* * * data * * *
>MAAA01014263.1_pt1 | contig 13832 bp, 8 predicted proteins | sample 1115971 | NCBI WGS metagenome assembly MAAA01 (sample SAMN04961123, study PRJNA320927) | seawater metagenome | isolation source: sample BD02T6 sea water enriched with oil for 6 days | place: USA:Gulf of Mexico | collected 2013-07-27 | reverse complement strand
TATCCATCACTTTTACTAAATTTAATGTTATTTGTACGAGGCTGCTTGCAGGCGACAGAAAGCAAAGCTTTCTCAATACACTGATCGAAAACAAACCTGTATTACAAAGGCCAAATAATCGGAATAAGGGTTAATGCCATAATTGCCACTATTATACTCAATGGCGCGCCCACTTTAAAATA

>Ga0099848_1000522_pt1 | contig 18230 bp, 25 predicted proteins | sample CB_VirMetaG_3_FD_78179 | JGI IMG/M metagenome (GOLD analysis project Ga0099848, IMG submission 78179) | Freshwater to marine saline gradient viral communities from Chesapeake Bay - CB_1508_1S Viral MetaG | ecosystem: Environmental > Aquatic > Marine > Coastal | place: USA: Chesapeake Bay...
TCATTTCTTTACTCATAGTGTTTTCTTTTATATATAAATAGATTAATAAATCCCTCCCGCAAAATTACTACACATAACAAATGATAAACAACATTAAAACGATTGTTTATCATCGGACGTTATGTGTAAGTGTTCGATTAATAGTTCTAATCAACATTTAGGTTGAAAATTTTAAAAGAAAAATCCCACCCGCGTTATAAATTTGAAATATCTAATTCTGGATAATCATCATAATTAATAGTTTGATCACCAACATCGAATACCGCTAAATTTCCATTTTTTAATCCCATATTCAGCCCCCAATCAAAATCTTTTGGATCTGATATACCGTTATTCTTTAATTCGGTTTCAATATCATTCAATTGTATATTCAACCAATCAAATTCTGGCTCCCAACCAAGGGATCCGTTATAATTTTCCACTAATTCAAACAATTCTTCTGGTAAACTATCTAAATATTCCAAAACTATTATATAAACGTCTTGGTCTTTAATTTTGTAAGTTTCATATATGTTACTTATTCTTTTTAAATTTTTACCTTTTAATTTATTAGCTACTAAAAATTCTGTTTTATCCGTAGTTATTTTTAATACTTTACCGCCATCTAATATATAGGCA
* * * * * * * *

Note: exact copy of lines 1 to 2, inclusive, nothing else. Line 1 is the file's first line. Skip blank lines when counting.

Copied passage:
>MAAA01014263.1_pt1 | contig 13832 bp, 8 predicted proteins | sample 1115971 | NCBI WGS metagenome assembly MAAA01 (sample SAMN04961123, study PRJNA320927) | seawater metagenome | isolation source: sample BD02T6 sea water enriched with oil for 6 days | place: USA:Gulf of Mexico | collected 2013-07-27 | reverse complement strand
TATCCATCACTTTTACTAAATTTAATGTTATTTGTACGAGGCTGCTTGCAGGCGACAGAAAGCAAAGCTTTCTCAATACACTGATCGAAAACAAACCTGTATTACAAAGGCCAAATAATCGGAATAAGGGTTAATGCCATAATTGCCACTATTATACTCAATGGCGCGCCCACTTTAAAATA